Browser makers have generally been quick to react to the computer compromise at digital certificate issuer DigiNotar, but that hasn't been the case for all mobile phone makers.
On Tuesday neither Google nor Apple would comment on whether they plan to revoke certificates issued by DigiNotar for Android or the iPhone, even as desktop software makers pulled the plug on the Dutch company's certificates.
Apple hasn't said anything about the DigiNotar situation since it was disclosed last week, but Google was quick to revoke the company's certificates for its Chrome browser last week. Its silence Tuesday spoke to the complexity of its situation as both a victim of the attacks and a provider of the software that can thwart them. The problem is that Google's Android phones are updated via mobile phone carriers, companies that are typically much slower to issue patches than PC software vendors such as Microsoft.
Google needs to work carefully with carriers before they can push out patches, said Marsh Ray, a senior software engineer with online authentication vendor PhoneFactor. "What if the carrier's only payment method is a Web page using a certificate signed by DigiNotar?" he said in an instant message interview. "It would be disaster if Google pushed such an update blindly."
Developers on the unofficial community Android distribution, Cyanogenmod, expressed similar reservations in their discussion forum. Worried about the possible fallout, they were initially reluctant to push out an update that revoked DigiNotar's certificates, but they changed their mind as the seriousness of the situation became clear.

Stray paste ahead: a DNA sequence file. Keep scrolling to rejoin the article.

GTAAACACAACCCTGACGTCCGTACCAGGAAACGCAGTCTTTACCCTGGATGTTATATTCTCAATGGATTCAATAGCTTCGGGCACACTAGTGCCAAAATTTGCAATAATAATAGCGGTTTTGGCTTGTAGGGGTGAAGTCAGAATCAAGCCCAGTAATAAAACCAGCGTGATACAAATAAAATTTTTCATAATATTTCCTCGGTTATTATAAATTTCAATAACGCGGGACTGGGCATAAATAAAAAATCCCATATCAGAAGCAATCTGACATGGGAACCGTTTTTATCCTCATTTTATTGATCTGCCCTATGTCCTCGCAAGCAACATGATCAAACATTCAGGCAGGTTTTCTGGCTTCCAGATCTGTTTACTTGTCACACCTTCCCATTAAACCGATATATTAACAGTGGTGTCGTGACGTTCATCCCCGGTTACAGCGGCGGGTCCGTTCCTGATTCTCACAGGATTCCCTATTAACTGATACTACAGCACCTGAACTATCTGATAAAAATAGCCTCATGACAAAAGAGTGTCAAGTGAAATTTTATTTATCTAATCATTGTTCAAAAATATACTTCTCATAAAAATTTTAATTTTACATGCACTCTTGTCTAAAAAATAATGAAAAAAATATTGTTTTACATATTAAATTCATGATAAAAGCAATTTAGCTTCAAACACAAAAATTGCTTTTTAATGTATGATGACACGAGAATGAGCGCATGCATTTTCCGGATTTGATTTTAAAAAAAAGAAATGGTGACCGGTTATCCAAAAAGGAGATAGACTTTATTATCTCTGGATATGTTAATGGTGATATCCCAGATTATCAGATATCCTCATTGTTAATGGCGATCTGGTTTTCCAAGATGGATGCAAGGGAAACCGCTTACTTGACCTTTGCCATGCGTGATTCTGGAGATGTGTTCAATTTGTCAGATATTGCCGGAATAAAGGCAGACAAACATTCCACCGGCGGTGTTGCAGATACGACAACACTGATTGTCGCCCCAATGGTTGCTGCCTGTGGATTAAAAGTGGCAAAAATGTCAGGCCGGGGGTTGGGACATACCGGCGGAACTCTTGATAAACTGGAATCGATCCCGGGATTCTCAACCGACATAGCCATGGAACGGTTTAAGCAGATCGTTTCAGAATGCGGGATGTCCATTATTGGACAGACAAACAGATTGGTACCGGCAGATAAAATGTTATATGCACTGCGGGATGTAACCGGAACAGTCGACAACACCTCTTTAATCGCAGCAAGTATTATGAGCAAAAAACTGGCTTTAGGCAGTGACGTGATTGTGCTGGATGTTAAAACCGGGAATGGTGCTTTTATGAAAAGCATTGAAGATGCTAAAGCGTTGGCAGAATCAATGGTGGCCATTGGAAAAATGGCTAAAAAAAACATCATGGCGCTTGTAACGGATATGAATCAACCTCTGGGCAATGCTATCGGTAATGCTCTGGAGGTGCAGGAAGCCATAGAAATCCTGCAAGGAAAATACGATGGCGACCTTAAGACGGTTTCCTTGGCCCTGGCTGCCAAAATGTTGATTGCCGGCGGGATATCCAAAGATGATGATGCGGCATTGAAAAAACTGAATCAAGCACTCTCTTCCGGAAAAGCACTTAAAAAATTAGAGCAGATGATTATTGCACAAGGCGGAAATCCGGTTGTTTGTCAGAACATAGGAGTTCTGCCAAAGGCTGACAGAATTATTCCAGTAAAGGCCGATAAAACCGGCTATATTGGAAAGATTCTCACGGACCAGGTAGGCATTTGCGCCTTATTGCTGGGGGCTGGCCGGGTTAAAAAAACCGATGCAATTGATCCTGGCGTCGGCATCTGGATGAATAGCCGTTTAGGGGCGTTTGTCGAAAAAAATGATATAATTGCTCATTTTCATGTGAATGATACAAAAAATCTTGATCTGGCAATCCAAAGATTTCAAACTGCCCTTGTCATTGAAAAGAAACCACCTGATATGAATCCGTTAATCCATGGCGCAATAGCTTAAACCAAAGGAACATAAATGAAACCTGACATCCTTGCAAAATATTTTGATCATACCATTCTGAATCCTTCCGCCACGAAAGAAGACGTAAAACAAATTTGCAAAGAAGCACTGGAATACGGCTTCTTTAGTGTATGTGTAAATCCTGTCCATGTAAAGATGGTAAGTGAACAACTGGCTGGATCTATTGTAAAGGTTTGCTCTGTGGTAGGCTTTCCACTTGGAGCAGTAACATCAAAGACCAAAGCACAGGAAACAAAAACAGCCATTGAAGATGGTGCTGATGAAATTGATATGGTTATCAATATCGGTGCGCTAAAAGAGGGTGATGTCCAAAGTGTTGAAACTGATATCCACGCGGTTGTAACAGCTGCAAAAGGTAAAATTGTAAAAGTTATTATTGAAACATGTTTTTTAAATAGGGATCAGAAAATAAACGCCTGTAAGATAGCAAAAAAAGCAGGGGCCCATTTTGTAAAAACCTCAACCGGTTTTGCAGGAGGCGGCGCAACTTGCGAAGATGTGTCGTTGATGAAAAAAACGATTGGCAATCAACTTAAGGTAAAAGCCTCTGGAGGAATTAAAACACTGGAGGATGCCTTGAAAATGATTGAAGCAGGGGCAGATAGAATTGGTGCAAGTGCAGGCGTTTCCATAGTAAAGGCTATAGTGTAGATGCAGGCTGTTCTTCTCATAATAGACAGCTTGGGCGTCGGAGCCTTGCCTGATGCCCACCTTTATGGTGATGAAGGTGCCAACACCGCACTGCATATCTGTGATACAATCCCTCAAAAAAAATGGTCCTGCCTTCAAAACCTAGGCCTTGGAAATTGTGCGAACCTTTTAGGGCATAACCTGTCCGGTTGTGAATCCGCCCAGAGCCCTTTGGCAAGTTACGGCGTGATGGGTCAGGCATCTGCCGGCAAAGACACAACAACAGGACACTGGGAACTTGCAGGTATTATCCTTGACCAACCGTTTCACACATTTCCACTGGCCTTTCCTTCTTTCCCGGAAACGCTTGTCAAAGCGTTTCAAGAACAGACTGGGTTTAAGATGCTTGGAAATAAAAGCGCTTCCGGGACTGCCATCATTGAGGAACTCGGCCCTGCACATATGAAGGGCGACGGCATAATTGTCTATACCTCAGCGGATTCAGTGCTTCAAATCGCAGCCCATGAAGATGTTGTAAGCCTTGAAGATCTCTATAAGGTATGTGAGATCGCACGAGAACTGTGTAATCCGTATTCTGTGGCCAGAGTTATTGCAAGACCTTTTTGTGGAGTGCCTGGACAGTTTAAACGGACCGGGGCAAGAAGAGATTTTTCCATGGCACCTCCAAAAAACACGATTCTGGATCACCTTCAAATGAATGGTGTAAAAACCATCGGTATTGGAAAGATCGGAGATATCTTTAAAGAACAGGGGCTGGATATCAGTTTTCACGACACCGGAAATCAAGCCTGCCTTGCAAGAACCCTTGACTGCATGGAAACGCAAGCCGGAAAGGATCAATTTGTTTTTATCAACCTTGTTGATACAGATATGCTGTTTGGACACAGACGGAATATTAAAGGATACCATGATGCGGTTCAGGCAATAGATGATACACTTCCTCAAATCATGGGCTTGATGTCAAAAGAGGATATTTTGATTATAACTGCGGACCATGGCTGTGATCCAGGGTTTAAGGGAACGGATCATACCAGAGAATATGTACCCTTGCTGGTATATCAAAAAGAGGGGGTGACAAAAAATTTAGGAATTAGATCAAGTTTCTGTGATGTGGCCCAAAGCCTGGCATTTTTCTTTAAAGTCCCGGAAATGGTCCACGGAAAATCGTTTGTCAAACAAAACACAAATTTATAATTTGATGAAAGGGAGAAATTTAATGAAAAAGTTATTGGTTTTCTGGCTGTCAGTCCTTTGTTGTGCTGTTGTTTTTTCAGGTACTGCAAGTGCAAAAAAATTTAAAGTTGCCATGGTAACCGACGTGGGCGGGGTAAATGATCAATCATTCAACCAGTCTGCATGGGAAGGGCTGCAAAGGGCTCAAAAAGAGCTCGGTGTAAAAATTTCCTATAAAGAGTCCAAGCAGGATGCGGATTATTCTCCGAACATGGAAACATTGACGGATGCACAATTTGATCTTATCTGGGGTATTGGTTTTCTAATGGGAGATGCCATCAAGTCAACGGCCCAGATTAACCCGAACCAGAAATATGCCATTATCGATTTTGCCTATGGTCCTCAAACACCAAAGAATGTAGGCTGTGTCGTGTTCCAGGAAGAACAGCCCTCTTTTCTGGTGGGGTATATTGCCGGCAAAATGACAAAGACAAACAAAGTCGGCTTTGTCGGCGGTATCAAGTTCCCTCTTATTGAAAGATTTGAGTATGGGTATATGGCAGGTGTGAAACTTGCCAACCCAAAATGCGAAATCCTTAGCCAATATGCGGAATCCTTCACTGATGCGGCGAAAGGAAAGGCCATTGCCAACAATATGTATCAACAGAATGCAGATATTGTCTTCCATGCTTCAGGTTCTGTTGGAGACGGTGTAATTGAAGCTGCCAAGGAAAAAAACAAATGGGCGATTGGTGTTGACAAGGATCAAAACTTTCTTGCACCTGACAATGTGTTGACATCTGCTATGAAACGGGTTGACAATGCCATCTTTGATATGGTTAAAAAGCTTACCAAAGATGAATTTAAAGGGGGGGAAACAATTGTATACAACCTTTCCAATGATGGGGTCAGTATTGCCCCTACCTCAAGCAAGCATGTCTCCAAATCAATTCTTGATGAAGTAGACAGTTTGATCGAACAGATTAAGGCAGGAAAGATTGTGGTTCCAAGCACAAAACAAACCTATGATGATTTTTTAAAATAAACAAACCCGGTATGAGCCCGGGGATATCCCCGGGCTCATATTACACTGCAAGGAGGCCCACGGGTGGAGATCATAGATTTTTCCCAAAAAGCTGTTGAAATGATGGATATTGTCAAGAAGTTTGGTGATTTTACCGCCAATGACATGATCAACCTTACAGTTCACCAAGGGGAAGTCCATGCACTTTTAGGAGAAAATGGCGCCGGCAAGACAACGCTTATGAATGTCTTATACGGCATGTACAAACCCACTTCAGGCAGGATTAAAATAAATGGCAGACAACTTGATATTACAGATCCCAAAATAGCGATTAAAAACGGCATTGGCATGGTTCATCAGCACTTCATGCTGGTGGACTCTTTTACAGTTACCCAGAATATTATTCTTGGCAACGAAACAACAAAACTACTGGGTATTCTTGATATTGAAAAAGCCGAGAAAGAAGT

Apple issues its patches directly to iPhone users, but it too must be sure to keep its carrier partners happy.
The lack of patches raises questions for mobile phone users in Iran, who may not be able to tell who they should trust on the Internet. Iranian users were the target of the DigiNotar hack, and as many as 300,000 of them have been directed to fake websites that used the bogus certificates, forensic auditors investigating the incident reported Monday.
The digital break-in seems to have been a data-gathering expedition, designed to steal Gmail messages and other information.
In fact, the hackers who broke into DigiNotar issued hundreds of digital certificates, including one for Google.com, which allowed them to take a first step in tricking Internet users into believing that one of their servers actually belonged to Google. The second step is to take control of the network's Domain Name System (DNS) and direct users to the fake site whenever they type in the Google.com address.
Microsoft's Windows Phone software does not include DigiNotar in its list of trusted certificate authorities and that appears to be the case on at least some BlackBerry phones as well. As was the case with their smart-phone competitors, neither Microsoft nor Research In Motion could answer questions on this topic Tuesday.
Roel Schouwenberg, a security researcher with antivirus vendor Kaspersky Lab is distrurbed by Google's silence, in particular, on the matter, because Google was one of the first companies to patch its Web browser. "The fact that google on the one hand has been very proactive while at the same time keeping radio silence about any update for Android is very worrisome," he said.
He said that the fact that Google must rely on mobile carriers to push out its patches could become a bigger problem as more attacks against phones surface. "Can you imagine if HP or Dell laptops received Windows updates one or two months after they were published for the general public?"